What the SPIDER-MAN: FAR FROM HOME Trailer Tells Us About AVENGERS: ENDGAME

Still from 'Avengers: Endgame'
Credit: Marvel Studios
Credit: Sony Pictures Entertainment

Marvel Studios has something of a juggling act on its hands.

While the studio tries its best to keep hidden the “many, many, many, many secrets” April’s Avengers: Endgame is promised to hold, the practical reality of maintaining a slate of upcoming films makes their job a little harder.

Probably half by design and half by circumstance, studio president Kevin Feige and co. have created a little wiggle room for themselves. By foregoing 2019’s November and 2020’s February release blocks, Marvel will take a long break in between July’s Spider-Man: Far From Home and May 2020’s unknown release.

And because what everyone anticipated would be that May 2020 release - Guardians of the Galaxy Vol. 3 - has been pushed back, for maybe the first time in Marvel Studios history, fans don’t even know what the next film MCU to go into principal production will be, much less the next five to ten. 

Marvel Studios films tend to begin principal photography about a year before release, though production and casting news usually precedes that by several months. But so far - nada. We can try to guess what the next Marvel Cinematic Universe film will be (Black Panther 2?), but for now at least Marvel Studios can use the unknown quality of anything past July 2019 to their advantage to keep fans theorizing about who lives, who dies, and who maybe joins an Infinity Watch post-Endgame.

Credit: Marvel Studios

But of course they do have to deal with marketing Far From Home (which just kicked in his week) featuring a very alive Peter Parker while maintaining Endgame’s secrecy.

Now perhaps the moviegoers most shocked by Infinity War’s last five minutes will still have their questions and doubts, but for the most part, close observers of the MCU like Newsarama expect Thanos’ snap to be undone in one form or another. It would seem unlikely for the MCU to continue under the pall of half of all living creatures in the universe wiped out with the few remaining superheroes left played by actors whose Marvel Studios contracts are running out. And we're pretty sure sequels to Black Panther Doctor Strange and more are in the pipeline, not even mentioning reports of Disney streaming TV shows like Vision and Scarlet Witch and Falcon and Winter Soldier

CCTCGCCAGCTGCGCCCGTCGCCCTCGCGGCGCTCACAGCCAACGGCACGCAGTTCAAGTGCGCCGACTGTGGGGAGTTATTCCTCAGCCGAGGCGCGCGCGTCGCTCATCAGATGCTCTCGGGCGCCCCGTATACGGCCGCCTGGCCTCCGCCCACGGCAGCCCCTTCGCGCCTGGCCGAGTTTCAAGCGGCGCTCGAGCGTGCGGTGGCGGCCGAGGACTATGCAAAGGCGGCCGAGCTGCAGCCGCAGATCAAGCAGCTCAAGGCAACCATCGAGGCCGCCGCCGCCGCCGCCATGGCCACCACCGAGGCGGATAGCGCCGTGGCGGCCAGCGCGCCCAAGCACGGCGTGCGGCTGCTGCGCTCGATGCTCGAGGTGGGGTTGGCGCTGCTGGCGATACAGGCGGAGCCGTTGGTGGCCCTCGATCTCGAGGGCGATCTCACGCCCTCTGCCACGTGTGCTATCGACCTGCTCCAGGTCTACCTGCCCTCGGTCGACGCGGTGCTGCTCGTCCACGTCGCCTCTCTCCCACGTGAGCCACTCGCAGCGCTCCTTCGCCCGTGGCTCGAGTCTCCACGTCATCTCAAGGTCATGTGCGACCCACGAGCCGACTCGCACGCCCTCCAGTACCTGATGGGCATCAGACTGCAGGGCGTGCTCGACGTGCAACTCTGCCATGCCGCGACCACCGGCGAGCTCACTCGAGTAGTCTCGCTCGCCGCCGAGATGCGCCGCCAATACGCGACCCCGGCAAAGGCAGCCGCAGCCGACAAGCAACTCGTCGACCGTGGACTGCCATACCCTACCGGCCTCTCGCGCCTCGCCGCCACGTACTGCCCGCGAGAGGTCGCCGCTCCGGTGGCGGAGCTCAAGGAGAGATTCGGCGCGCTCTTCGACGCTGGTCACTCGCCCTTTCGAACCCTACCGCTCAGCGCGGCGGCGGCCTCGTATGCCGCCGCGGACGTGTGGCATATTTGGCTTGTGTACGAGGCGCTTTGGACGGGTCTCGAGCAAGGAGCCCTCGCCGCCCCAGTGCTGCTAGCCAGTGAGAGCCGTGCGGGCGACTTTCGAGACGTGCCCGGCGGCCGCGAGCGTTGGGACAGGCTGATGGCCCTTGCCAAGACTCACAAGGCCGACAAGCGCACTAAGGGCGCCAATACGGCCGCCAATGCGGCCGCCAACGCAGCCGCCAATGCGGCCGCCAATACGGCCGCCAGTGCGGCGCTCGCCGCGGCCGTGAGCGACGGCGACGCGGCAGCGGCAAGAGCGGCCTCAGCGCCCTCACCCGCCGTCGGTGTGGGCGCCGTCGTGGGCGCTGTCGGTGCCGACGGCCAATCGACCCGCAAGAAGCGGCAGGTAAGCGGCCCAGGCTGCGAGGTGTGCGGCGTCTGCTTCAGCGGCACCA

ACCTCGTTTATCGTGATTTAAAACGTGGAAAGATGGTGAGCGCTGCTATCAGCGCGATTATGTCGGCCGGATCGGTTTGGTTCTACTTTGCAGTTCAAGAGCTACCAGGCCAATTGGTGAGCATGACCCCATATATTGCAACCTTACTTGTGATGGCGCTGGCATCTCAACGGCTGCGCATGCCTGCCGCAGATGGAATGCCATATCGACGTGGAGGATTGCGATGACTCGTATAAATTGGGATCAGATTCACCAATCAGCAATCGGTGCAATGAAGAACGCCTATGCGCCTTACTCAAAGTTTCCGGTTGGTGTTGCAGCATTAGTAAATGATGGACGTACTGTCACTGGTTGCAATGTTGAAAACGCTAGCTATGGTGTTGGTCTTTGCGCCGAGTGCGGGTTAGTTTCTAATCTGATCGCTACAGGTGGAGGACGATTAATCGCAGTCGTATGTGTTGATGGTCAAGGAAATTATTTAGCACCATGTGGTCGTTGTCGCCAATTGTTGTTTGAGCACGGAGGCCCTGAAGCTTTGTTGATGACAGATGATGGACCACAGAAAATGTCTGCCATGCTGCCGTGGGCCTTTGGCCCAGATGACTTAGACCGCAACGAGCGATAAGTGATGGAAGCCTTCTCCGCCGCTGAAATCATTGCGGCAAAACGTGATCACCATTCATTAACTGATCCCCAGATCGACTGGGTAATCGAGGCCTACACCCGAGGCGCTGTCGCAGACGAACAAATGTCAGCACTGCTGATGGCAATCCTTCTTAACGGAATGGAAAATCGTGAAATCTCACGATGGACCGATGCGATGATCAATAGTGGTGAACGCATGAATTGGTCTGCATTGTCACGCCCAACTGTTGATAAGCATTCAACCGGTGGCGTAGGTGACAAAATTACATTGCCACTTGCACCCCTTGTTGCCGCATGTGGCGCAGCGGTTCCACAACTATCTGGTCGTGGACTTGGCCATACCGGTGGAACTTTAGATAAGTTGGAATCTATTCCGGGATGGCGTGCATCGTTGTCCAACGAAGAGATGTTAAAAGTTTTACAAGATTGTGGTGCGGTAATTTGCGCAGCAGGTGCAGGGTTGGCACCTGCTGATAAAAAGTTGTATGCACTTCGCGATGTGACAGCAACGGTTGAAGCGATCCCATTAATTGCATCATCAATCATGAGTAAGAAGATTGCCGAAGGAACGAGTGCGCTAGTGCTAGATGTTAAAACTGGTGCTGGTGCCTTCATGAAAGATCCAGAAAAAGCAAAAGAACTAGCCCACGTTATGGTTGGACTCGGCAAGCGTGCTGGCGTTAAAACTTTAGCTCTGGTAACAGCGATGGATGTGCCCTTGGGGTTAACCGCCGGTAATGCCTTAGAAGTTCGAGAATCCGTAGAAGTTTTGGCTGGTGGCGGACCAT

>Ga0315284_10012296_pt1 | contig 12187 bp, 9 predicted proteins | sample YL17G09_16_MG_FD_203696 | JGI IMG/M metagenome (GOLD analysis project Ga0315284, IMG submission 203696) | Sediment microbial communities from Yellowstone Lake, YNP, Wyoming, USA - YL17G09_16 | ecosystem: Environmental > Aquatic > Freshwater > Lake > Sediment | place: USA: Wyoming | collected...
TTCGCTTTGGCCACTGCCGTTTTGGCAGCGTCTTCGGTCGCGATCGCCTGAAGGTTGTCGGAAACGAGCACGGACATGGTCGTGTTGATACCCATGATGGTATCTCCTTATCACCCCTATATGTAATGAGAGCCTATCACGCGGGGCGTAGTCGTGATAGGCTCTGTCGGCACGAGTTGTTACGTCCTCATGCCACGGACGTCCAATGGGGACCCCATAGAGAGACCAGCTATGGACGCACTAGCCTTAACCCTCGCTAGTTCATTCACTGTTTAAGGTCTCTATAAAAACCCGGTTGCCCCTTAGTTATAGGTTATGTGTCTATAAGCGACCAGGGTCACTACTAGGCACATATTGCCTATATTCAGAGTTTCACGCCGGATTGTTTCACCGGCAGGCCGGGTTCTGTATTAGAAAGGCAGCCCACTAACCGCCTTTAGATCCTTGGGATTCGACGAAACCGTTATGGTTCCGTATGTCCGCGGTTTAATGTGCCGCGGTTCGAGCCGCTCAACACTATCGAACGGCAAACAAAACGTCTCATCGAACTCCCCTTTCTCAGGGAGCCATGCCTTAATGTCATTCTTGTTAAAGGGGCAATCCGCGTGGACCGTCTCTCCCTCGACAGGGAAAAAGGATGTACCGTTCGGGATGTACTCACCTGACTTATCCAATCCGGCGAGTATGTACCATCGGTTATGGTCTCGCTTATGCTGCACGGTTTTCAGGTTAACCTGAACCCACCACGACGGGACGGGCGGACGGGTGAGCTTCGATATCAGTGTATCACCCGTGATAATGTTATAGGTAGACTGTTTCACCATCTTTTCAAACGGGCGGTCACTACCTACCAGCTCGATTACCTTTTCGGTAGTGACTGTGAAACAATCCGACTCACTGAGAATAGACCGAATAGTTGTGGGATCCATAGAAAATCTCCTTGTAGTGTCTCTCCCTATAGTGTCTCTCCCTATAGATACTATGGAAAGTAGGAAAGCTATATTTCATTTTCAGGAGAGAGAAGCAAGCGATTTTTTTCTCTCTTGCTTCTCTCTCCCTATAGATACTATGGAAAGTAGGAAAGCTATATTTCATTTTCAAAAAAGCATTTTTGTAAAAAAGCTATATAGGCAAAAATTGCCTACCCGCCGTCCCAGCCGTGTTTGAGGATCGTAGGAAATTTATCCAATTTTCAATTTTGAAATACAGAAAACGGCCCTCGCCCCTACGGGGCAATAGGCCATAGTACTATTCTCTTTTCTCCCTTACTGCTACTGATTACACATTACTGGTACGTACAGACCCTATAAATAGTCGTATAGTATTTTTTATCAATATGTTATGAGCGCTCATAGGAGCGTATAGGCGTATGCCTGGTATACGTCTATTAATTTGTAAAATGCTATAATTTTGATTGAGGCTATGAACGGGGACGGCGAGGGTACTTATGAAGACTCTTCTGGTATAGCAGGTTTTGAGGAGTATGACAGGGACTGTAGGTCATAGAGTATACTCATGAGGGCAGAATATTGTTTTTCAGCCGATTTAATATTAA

The question seem much less than if the snap will be undone but more how and then who has to pay the ultimate price for the undoing.

Few expect Tom Holland’s Spider-Man to be one of the snapped heroes who doesn’t make a return. For one he’s a Marvel icon at the beginning of his MCU journey, just a 15- or 16-year-old kid, and there’s that nagging detail that Holland previously revealed he was contracted for no less than three solo Spider-Man films.

So the Wall-Crawler is almost certainly going wind up alive again after the events of Endgame, but the question is does this week’s Far From Home trailer provide any clues as to how that happens?

There seems to be two main possibilities here. One, everyone who is snapped is brought back post-snap. Or two, time travel is used to prevent the snap from ever happening at all, perhaps even well before the Battle of Wakanda.  

Does the trailer offer any direction as to which is more likely?

As we noted the evening of its release, its general tone does seem to point in one direction.

Far From Home seems for the most part a palette-cleansing happier-go-luckier type story, without at least universal consequences, first introducing us to a Peter, May, Ned, MJ and Happy that seem perfectly at peace - and in May’s case absolutely giddy. This would seem on the surface to not be a post-snap world, in which half of everyone ceased to exist only to be brought back weeks, days, hours, minutes or even seconds afterwards, aware of what transpired.